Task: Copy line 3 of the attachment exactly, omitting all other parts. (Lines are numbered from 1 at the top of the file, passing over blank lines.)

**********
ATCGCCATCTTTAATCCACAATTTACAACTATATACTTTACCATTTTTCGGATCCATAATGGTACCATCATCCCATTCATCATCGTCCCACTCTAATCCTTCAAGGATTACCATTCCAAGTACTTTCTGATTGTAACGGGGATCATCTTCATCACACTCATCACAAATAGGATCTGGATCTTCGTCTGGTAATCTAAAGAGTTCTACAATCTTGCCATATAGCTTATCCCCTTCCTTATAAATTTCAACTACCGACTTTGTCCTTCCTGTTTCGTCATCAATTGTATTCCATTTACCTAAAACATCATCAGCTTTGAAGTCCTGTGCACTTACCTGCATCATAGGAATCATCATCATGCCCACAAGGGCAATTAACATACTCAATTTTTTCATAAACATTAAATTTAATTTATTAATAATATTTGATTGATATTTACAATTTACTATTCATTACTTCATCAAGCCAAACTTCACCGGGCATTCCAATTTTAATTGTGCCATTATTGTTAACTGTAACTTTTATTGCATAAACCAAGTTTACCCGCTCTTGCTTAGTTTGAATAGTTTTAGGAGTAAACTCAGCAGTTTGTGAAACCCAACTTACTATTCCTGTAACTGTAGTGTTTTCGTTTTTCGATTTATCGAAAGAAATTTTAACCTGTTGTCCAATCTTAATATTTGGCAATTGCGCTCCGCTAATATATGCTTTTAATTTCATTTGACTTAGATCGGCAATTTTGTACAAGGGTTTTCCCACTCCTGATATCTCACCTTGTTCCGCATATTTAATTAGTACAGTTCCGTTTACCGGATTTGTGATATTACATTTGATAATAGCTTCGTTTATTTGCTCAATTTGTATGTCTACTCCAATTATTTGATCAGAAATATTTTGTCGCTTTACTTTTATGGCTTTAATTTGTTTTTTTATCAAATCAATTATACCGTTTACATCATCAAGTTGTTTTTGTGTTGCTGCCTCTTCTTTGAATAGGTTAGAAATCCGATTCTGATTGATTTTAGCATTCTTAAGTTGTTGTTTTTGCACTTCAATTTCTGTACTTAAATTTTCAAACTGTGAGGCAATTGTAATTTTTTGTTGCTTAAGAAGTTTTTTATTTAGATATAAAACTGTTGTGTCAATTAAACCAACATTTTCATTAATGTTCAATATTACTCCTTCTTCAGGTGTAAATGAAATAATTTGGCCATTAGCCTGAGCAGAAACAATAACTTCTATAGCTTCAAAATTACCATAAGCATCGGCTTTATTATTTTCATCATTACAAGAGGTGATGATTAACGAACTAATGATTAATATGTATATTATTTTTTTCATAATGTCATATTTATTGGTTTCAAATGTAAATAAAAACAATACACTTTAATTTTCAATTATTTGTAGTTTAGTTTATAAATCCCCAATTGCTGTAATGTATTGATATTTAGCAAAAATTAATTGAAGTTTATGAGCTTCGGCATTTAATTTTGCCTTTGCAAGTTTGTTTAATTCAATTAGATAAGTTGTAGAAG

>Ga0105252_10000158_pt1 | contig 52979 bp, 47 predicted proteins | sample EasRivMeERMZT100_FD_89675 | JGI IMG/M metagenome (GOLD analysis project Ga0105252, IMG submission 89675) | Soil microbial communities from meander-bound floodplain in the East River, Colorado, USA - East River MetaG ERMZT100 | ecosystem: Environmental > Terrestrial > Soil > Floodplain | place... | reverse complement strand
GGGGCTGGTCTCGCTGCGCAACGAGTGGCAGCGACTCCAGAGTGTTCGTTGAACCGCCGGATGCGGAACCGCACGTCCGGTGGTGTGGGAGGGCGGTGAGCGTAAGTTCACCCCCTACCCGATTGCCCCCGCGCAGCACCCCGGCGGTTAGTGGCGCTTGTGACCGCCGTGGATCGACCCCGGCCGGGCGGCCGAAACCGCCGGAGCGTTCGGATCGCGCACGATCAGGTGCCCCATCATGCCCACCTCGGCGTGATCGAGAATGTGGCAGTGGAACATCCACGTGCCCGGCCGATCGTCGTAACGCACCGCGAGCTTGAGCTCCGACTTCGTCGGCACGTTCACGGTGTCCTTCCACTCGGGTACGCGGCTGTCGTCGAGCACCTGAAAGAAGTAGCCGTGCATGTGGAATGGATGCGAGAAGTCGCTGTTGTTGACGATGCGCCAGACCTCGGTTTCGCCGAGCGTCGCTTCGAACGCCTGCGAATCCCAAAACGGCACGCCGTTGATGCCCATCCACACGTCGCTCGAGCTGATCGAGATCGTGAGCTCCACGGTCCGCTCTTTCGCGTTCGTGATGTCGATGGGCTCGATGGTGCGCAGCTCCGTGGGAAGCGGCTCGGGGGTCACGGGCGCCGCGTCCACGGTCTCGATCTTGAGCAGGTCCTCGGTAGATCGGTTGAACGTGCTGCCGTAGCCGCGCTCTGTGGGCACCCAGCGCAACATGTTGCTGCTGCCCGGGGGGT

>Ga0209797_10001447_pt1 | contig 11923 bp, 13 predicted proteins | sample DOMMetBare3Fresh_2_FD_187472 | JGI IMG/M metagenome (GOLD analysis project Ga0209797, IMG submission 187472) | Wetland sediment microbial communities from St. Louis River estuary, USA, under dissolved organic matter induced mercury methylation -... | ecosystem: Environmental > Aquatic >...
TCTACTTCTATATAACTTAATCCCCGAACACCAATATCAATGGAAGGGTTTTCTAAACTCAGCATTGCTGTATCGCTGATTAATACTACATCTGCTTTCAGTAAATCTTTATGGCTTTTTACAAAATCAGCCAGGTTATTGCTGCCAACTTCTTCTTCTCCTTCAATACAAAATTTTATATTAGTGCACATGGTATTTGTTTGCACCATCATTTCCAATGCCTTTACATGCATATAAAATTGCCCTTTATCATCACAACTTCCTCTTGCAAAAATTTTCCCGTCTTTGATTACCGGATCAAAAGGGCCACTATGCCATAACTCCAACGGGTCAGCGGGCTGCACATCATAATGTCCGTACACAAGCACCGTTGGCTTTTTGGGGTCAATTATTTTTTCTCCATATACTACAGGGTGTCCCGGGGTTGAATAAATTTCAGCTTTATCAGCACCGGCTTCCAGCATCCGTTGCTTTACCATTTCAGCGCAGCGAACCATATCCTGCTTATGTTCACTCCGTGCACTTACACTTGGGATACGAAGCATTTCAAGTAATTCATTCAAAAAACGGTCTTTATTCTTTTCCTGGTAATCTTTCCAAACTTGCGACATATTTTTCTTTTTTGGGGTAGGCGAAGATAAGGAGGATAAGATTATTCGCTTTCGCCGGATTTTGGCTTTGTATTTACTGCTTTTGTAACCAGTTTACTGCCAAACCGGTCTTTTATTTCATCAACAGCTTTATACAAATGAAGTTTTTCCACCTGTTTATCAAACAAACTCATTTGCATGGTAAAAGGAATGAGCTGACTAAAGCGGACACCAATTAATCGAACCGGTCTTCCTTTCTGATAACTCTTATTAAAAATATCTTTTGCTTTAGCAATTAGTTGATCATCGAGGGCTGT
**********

GGGGCTGGTCTCGCTGCGCAACGAGTGGCAGCGACTCCAGAGTGTTCGTTGAACCGCCGGATGCGGAACCGCACGTCCGGTGGTGTGGGAGGGCGGTGAGCGTAAGTTCACCCCCTACCCGATTGCCCCCGCGCAGCACCCCGGCGGTTAGTGGCGCTTGTGACCGCCGTGGATCGACCCCGGCCGGGCGGCCGAAACCGCCGGAGCGTTCGGATCGCGCACGATCAGGTGCCCCATCATGCCCACCTCGGCGTGATCGAGAATGTGGCAGTGGAACATCCACGTGCCCGGCCGATCGTCGTAACGCACCGCGAGCTTGAGCTCCGACTTCGTCGGCACGTTCACGGTGTCCTTCCACTCGGGTACGCGGCTGTCGTCGAGCACCTGAAAGAAGTAGCCGTGCATGTGGAATGGATGCGAGAAGTCGCTGTTGTTGACGATGCGCCAGACCTCGGTTTCGCCGAGCGTCGCTTCGAACGCCTGCGAATCCCAAAACGGCACGCCGTTGATGCCCATCCACACGTCGCTCGAGCTGATCGAGATCGTGAGCTCCACGGTCCGCTCTTTCGCGTTCGTGATGTCGATGGGCTCGATGGTGCGCAGCTCCGTGGGAAGCGGCTCGGGGGTCACGGGCGCCGCGTCCACGGTCTCGATCTTGAGCAGGTCCTCGGTAGATCGGTTGAACGTGCTGCCGTAGCCGCGCTCTGTGGGCACCCAGCGCAACATGTTGCTGCTGCCCGGGGGGT